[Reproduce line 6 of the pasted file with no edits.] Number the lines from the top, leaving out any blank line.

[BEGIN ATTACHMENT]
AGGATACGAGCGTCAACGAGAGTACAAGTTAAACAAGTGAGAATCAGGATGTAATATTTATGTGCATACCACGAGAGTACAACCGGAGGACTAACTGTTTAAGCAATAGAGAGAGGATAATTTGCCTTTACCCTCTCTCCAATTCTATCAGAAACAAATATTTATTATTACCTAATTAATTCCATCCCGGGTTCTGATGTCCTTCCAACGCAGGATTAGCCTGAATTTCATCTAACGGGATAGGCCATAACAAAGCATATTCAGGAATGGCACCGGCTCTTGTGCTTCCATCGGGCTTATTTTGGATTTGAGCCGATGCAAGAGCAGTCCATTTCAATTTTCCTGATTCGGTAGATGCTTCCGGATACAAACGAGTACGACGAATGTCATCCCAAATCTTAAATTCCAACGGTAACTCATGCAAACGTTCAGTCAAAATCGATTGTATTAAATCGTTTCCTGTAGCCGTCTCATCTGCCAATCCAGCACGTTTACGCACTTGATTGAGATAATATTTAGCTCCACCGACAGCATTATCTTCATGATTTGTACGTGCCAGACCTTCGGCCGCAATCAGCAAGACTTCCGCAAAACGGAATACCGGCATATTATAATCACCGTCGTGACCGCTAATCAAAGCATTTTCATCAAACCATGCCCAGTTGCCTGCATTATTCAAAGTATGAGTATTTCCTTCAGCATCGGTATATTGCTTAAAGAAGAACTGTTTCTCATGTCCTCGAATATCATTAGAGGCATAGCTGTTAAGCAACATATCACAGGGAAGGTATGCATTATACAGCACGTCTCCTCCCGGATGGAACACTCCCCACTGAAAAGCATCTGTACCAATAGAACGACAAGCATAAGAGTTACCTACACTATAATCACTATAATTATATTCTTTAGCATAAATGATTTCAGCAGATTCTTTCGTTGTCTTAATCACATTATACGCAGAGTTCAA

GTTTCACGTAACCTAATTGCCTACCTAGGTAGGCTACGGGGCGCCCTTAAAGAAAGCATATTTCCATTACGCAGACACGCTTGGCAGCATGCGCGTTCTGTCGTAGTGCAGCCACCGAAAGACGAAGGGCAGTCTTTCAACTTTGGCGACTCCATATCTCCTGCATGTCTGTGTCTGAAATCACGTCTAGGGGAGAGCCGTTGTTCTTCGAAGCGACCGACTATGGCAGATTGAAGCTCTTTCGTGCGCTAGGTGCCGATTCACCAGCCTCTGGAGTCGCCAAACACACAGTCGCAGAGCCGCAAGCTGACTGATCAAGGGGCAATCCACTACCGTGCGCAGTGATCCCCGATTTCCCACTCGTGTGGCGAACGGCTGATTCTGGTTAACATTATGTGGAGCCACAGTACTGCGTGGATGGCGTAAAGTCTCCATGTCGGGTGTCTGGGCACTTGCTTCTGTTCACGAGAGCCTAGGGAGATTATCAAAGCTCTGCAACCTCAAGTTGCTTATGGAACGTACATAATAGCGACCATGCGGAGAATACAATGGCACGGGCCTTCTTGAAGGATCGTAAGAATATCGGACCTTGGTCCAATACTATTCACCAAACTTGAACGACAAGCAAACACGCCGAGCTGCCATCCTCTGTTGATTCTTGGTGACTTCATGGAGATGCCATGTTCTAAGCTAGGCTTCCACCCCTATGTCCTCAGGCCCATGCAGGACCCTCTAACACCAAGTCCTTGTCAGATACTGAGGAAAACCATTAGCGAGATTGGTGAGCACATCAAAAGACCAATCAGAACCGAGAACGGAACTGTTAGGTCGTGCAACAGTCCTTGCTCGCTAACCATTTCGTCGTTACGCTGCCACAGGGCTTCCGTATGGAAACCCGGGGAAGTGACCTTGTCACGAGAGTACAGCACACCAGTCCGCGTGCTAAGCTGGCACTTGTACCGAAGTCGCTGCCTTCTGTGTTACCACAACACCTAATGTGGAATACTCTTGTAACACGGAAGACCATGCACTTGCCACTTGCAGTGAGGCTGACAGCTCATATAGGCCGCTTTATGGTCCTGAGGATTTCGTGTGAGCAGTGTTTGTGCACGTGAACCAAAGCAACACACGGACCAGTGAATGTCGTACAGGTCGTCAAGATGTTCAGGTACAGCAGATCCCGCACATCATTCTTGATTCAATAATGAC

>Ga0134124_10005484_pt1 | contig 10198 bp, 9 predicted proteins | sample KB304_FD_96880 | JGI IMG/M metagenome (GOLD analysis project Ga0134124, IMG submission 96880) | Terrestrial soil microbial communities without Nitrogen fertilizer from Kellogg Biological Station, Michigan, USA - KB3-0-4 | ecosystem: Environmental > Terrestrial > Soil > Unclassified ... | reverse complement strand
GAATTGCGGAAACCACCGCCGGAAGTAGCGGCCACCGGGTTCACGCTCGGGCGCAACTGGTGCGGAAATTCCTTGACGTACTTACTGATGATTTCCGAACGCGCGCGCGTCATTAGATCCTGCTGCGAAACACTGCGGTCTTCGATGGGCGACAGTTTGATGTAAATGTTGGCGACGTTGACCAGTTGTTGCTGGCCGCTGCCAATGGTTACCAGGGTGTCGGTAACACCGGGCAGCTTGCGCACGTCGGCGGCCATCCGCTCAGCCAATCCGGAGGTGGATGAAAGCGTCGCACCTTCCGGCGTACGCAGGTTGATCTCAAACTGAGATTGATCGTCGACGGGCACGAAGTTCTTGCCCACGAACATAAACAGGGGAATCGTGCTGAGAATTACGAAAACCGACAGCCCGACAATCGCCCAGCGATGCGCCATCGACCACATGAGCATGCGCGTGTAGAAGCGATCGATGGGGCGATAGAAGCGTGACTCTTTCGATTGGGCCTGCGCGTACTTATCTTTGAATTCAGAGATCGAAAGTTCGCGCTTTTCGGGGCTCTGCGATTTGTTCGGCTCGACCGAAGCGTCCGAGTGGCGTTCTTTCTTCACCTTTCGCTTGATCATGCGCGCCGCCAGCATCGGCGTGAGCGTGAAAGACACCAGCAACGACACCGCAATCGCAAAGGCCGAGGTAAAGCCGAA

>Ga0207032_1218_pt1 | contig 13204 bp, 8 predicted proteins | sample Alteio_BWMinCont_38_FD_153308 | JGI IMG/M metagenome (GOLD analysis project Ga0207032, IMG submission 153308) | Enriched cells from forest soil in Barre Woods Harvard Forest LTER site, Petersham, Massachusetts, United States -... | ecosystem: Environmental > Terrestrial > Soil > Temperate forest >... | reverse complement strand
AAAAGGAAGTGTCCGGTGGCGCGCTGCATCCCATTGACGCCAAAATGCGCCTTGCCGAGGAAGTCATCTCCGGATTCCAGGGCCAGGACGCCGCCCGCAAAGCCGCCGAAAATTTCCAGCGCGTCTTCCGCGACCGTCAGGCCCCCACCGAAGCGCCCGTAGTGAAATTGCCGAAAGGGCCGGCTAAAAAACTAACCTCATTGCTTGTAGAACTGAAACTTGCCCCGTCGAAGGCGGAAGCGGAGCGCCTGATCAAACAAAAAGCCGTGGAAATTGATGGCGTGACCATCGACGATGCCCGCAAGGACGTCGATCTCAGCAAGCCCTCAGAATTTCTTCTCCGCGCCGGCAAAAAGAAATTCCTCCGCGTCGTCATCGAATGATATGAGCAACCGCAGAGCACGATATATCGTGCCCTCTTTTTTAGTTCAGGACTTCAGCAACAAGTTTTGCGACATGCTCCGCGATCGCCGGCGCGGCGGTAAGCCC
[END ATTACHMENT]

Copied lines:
AAAAGGAAGTGTCCGGTGGCGCGCTGCATCCCATTGACGCCAAAATGCGCCTTGCCGAGGAAGTCATCTCCGGATTCCAGGGCCAGGACGCCGCCCGCAAAGCCGCCGAAAATTTCCAGCGCGTCTTCCGCGACCGTCAGGCCCCCACCGAAGCGCCCGTAGTGAAATTGCCGAAAGGGCCGGCTAAAAAACTAACCTCATTGCTTGTAGAACTGAAACTTGCCCCGTCGAAGGCGGAAGCGGAGCGCCTGATCAAACAAAAAGCCGTGGAAATTGATGGCGTGACCATCGACGATGCCCGCAAGGACGTCGATCTCAGCAAGCCCTCAGAATTTCTTCTCCGCGCCGGCAAAAAGAAATTCCTCCGCGTCGTCATCGAATGATATGAGCAACCGCAGAGCACGATATATCGTGCCCTCTTTTTTAGTTCAGGACTTCAGCAACAAGTTTTGCGACATGCTCCGCGATCGCCGGCGCGGCGGTAAGCCC